WALSENBURG — The Walsenburg city administration announced during the city council meeting this week that one employee has tested positive for COVID-19 and that three others who worked with the infected staffer late last week have been ordered into quarantine.
While the city council discussed the current situation at length during the Tuesday night meeting but rejected any notion of temporarily reducing staffing at city hall. Council members indicated they wanted to make sure all city employees were wearing masks during working hours and that city vehicles are sanitized on a daily basis.
The temporary loss of those staffers will impact response from public works departments such as streets, water and waste water.
Finance director July Clayton presented a month-to-month tracking document showing city expenditures related to COVID-19 spending. The total as of November 5 was $27,332.17.
Clayton also reported that four city businesses, who did not have a current city issued business license by the Oct. 30 deadline, have been denied COVID economic relief dollars. Councilman Charles Montoya argued that one business, Uptown Liquors, which closed prior to the COVID-19 pandemic and has neither a city business license or a state issued valid liquor license should get money anyway. City attorney Dan Hyatt was consulted and explained guidelines regarding relief/reimbursement funds were put in place and approved by city council, who were mandated to follow state and federal funding criteria, and those rules cannot be changed unless the city were to change their entire policy.
Interim Administrator Greg Sund joined Clayton in updating the council on the city’s plan to expend $100,000 of relief funds to citizens saying a basic framework of the plan has been developed by administration and officials from South Central Council of Governments. SCCOG will oversee the application and distribution process for the city. It is expected the plan will be before city council in the near future.
As the city continues its budget process for 2021, the audit of the city’s finances continues as well, and the audit process is not going well. Clayton reported auditors have found problems with fund balances going back to the 2017 budget that must be resolved before the 2019 budget, the subject of the current audit, can be adjusted and completed. Clayton told the council that auditors have requested three and a half pages of requests for materials to aide them in the audit. “They’re requesting a lot of (budget) history,” she said.
The city has scheduled the 2021 budget public hearing for Tuesday, Dec. 1, their next regular scheduled meeting.
Sund’s detailed budget message, which was included in the council package this week for member review, will be part of the budget presentation in December and is broken down into 28 separate categories.
• Sund reported the Colorado 811 Line Locate program is back up and running in the city and is receiving between one and four locate requests per day. Colorado 811 has requested additional information from the city regarding locations of raw water lines between Wahatoya and Daigre reservoirs and City Lake. In some cases the lines are fairly close together but in other segments quite far apart. Improper location line location information was the cause of the damage to the water line on Hwy 10, which remains unresolved, as council has rejected all bids for the project that have come before them so far.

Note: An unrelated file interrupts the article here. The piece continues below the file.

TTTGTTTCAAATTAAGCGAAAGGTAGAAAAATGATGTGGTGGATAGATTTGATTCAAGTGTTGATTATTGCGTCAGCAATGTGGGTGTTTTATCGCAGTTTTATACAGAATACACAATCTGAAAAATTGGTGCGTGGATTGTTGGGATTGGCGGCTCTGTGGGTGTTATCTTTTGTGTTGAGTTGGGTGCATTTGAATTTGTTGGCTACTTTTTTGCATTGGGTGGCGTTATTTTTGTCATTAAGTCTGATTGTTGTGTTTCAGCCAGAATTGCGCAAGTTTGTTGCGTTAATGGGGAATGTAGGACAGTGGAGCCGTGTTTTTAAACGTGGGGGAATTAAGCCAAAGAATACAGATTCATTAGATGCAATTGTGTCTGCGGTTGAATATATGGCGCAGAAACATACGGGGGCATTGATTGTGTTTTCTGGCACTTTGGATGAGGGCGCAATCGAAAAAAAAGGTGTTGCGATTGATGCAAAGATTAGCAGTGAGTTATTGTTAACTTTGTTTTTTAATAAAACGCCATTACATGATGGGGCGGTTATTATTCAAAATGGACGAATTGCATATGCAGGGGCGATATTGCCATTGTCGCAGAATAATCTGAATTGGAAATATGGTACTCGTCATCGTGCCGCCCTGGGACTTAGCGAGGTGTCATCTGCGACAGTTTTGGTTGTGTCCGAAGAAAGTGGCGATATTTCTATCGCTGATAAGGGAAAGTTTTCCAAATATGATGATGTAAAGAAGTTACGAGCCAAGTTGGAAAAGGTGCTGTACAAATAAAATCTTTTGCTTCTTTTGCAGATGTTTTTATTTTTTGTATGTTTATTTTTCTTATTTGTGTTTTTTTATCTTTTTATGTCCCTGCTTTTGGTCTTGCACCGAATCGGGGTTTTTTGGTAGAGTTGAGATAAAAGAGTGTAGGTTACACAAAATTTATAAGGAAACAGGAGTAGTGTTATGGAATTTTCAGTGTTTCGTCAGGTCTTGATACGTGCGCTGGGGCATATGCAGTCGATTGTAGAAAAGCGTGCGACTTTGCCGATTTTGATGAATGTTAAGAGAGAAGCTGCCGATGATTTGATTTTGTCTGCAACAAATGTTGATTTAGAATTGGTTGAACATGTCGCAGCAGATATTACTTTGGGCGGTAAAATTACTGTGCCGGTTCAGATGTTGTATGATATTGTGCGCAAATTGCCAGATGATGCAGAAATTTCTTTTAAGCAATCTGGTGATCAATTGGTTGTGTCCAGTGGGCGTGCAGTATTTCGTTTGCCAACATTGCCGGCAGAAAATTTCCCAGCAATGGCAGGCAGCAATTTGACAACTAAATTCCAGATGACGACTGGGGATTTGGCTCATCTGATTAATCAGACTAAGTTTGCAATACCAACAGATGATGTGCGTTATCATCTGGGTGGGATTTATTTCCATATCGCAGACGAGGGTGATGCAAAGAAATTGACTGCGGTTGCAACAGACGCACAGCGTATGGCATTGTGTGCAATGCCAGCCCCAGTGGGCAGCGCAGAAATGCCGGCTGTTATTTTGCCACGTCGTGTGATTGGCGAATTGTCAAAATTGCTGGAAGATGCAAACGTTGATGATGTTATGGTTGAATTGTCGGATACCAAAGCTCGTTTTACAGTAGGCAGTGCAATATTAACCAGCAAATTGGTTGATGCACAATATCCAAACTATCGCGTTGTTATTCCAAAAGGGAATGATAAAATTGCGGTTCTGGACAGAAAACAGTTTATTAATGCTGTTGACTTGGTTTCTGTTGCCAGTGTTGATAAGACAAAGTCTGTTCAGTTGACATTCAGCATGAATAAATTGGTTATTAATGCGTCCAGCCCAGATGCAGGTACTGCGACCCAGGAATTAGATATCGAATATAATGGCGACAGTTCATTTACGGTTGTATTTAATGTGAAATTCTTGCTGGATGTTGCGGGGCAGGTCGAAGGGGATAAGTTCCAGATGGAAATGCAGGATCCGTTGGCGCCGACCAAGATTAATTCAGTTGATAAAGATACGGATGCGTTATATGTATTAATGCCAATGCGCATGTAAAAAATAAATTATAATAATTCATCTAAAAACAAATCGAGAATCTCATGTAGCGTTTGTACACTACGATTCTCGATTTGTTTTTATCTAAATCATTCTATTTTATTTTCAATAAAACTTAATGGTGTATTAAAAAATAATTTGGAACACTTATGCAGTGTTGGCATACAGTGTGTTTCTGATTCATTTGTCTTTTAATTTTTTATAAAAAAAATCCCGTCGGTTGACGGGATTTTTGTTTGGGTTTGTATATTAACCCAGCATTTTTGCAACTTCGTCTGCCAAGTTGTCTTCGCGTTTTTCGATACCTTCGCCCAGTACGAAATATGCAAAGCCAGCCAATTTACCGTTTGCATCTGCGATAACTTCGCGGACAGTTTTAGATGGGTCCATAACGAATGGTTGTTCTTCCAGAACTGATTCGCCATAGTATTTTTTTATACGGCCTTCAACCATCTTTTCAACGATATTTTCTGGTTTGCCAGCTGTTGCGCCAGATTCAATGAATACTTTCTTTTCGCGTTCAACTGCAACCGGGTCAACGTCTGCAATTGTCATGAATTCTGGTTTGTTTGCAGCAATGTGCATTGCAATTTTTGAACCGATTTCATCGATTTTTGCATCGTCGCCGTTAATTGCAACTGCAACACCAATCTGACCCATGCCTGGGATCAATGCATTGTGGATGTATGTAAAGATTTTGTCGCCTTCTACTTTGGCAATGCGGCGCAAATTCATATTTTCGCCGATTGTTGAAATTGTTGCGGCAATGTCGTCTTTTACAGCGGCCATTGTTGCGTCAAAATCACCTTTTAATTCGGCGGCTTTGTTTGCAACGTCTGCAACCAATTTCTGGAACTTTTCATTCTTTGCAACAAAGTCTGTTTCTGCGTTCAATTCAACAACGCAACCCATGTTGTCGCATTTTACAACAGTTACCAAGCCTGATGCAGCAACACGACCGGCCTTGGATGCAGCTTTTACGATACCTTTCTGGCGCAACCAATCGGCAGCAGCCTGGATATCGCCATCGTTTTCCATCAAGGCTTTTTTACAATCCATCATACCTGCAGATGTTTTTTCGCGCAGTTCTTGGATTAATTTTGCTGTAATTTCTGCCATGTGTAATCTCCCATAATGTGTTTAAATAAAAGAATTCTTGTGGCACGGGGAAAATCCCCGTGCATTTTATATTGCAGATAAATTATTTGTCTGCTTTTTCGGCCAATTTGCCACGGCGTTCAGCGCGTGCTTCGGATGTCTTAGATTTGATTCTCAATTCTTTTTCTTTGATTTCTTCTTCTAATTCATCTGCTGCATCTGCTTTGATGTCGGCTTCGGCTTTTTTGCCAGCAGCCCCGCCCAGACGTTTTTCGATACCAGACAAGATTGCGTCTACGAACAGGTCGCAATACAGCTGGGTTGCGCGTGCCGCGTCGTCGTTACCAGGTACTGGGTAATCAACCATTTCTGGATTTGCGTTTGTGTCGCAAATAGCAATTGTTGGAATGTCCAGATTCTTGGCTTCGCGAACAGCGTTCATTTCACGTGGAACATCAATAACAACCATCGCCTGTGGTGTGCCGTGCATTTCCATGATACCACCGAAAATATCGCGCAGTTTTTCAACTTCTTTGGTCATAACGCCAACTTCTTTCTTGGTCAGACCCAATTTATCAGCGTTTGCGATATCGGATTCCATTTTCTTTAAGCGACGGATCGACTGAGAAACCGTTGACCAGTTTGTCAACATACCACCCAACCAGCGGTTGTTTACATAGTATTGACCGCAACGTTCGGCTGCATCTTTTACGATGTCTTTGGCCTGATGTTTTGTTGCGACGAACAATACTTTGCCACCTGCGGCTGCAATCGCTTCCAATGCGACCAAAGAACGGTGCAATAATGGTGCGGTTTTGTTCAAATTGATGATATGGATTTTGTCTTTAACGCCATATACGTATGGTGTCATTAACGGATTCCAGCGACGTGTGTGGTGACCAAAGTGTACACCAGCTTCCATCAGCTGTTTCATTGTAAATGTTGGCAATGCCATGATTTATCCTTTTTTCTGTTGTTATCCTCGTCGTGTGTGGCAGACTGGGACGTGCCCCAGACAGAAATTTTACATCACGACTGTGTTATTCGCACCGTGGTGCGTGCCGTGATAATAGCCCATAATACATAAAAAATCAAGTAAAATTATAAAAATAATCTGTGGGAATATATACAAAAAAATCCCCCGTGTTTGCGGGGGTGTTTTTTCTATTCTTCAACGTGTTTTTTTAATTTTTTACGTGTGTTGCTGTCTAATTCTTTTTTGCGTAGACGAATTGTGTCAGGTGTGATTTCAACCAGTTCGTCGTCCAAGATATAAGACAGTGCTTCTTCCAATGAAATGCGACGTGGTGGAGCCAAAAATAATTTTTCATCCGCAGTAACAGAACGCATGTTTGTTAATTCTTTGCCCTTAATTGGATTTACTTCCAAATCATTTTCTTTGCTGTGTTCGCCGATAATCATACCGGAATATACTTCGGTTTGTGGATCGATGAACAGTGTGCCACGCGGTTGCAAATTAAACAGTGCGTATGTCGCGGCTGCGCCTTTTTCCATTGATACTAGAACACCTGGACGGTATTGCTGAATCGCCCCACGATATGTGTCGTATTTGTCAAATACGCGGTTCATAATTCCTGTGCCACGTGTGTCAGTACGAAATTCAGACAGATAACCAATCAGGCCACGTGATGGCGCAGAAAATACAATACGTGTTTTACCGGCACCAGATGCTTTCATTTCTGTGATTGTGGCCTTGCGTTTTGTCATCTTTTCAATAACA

• Sund reported on the possibility of a $25,000 grant that is being applied for the water treatment plant filter media project. “It is important to note, however, that if we apply for the grant we will be required to do the project after the first of the year,” Sund wrote. That project, mandated by water quality issues and necessary to lift the current state health departments cease and desist order, is likely to cost in excess of $200,000.
In other business:
• The city’s water haul distribution machine is back to operational status. If a customer notices any discrepencies on charges or water amounts please bring this to the attention of city staff and administration.
• The city council voted unanimously to approve Resolution 2020-R 29; which adopts a city snow removal policy. In the wake of the pre Halloween snow storm that temporarily buried the city and has produced a large amount of response complaints, council had directed administration to draft a new policy, which was presented and voted on this week.
Some of the highlights of the resolution include, the city will not begin plowing operations until snow is at least three inches deep; the city will be divided into four priority levels for removal-emergency snow routes/school access routes/residential streets and alleys. The resolution and maps highlighting particular streets will be available on the city’s website according to staff.
• After the regular session, city council voted to move into an executive session to address negotiations for a formal contract to hire Greg Sund as city administrator. No vote was to be taken following the closed door session this week, said Mayor Brian Lalander.